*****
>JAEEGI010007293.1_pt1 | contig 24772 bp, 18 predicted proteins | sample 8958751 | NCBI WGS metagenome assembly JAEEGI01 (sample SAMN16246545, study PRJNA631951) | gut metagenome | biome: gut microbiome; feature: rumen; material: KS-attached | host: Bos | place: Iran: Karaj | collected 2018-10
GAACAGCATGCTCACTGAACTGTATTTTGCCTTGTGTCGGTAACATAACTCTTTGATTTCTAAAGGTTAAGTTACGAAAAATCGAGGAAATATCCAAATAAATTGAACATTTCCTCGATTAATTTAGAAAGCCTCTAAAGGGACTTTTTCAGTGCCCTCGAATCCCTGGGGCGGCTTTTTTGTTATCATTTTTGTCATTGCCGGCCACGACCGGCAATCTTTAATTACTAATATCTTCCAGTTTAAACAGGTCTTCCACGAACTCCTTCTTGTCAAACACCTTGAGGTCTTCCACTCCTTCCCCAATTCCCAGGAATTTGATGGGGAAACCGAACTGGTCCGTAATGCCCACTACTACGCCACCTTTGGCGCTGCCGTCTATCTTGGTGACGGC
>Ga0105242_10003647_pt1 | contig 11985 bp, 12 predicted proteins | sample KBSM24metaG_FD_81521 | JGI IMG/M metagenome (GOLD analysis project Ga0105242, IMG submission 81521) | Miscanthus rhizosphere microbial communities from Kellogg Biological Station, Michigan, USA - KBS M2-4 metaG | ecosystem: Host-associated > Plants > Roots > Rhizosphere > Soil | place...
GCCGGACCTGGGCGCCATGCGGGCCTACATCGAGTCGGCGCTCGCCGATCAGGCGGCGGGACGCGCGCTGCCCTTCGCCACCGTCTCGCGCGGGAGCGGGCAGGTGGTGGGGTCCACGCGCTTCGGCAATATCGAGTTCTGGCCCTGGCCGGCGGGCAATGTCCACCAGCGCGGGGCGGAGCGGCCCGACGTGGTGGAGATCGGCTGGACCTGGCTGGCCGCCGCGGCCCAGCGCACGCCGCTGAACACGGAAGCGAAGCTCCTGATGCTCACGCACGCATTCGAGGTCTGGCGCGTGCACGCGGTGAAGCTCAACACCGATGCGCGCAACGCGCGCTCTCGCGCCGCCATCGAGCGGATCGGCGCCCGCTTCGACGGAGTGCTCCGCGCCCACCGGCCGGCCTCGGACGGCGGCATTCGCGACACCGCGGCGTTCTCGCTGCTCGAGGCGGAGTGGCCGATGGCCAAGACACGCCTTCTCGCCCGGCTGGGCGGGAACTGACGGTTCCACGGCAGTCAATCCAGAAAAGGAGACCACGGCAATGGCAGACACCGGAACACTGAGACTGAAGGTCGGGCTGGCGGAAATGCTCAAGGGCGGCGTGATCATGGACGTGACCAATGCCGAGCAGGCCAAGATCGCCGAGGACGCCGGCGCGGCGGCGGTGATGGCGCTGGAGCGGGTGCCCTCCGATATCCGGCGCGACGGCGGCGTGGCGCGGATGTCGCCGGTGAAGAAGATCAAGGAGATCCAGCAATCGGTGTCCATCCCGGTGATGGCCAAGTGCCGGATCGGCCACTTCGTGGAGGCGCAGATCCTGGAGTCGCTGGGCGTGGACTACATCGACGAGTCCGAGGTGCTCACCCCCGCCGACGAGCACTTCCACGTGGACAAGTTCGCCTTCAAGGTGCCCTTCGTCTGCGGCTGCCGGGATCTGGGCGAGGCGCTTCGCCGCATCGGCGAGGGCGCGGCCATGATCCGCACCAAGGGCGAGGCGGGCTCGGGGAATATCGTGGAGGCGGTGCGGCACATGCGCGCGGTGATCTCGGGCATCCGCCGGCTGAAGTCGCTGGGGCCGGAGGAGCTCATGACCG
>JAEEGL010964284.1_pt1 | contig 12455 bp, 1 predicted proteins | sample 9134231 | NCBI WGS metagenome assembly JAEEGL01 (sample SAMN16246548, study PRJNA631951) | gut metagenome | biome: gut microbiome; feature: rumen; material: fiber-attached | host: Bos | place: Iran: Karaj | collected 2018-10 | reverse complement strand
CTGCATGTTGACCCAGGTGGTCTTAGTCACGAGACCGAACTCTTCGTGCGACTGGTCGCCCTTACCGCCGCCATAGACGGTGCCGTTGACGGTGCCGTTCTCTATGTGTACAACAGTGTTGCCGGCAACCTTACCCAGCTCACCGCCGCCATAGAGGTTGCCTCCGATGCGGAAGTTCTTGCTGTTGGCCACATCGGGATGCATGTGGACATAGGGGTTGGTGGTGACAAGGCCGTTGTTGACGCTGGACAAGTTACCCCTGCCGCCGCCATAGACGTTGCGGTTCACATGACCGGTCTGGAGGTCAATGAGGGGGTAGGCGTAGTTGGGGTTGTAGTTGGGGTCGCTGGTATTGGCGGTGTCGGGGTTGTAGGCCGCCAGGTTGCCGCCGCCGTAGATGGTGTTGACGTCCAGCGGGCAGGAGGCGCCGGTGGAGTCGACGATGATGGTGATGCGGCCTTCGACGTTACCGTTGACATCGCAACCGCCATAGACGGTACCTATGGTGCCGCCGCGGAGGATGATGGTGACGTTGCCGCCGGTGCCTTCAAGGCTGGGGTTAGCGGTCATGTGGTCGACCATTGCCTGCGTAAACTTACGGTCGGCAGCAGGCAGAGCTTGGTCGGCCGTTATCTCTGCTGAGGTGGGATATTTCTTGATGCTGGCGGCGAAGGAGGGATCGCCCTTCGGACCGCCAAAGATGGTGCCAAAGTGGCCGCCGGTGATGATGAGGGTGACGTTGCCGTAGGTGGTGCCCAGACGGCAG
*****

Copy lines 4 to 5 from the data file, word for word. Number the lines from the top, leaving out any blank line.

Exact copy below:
GCCGGACCTGGGCGCCATGCGGGCCTACATCGAGTCGGCGCTCGCCGATCAGGCGGCGGGACGCGCGCTGCCCTTCGCCACCGTCTCGCGCGGGAGCGGGCAGGTGGTGGGGTCCACGCGCTTCGGCAATATCGAGTTCTGGCCCTGGCCGGCGGGCAATGTCCACCAGCGCGGGGCGGAGCGGCCCGACGTGGTGGAGATCGGCTGGACCTGGCTGGCCGCCGCGGCCCAGCGCACGCCGCTGAACACGGAAGCGAAGCTCCTGATGCTCACGCACGCATTCGAGGTCTGGCGCGTGCACGCGGTGAAGCTCAACACCGATGCGCGCAACGCGCGCTCTCGCGCCGCCATCGAGCGGATCGGCGCCCGCTTCGACGGAGTGCTCCGCGCCCACCGGCCGGCCTCGGACGGCGGCATTCGCGACACCGCGGCGTTCTCGCTGCTCGAGGCGGAGTGGCCGATGGCCAAGACACGCCTTCTCGCCCGGCTGGGCGGGAACTGACGGTTCCACGGCAGTCAATCCAGAAAAGGAGACCACGGCAATGGCAGACACCGGAACACTGAGACTGAAGGTCGGGCTGGCGGAAATGCTCAAGGGCGGCGTGATCATGGACGTGACCAATGCCGAGCAGGCCAAGATCGCCGAGGACGCCGGCGCGGCGGCGGTGATGGCGCTGGAGCGGGTGCCCTCCGATATCCGGCGCGACGGCGGCGTGGCGCGGATGTCGCCGGTGAAGAAGATCAAGGAGATCCAGCAATCGGTGTCCATCCCGGTGATGGCCAAGTGCCGGATCGGCCACTTCGTGGAGGCGCAGATCCTGGAGTCGCTGGGCGTGGACTACATCGACGAGTCCGAGGTGCTCACCCCCGCCGACGAGCACTTCCACGTGGACAAGTTCGCCTTCAAGGTGCCCTTCGTCTGCGGCTGCCGGGATCTGGGCGAGGCGCTTCGCCGCATCGGCGAGGGCGCGGCCATGATCCGCACCAAGGGCGAGGCGGGCTCGGGGAATATCGTGGAGGCGGTGCGGCACATGCGCGCGGTGATCTCGGGCATCCGCCGGCTGAAGTCGCTGGGGCCGGAGGAGCTCATGACCG
>JAEEGL010964284.1_pt1 | contig 12455 bp, 1 predicted proteins | sample 9134231 | NCBI WGS metagenome assembly JAEEGL01 (sample SAMN16246548, study PRJNA631951) | gut metagenome | biome: gut microbiome; feature: rumen; material: fiber-attached | host: Bos | place: Iran: Karaj | collected 2018-10 | reverse complement strand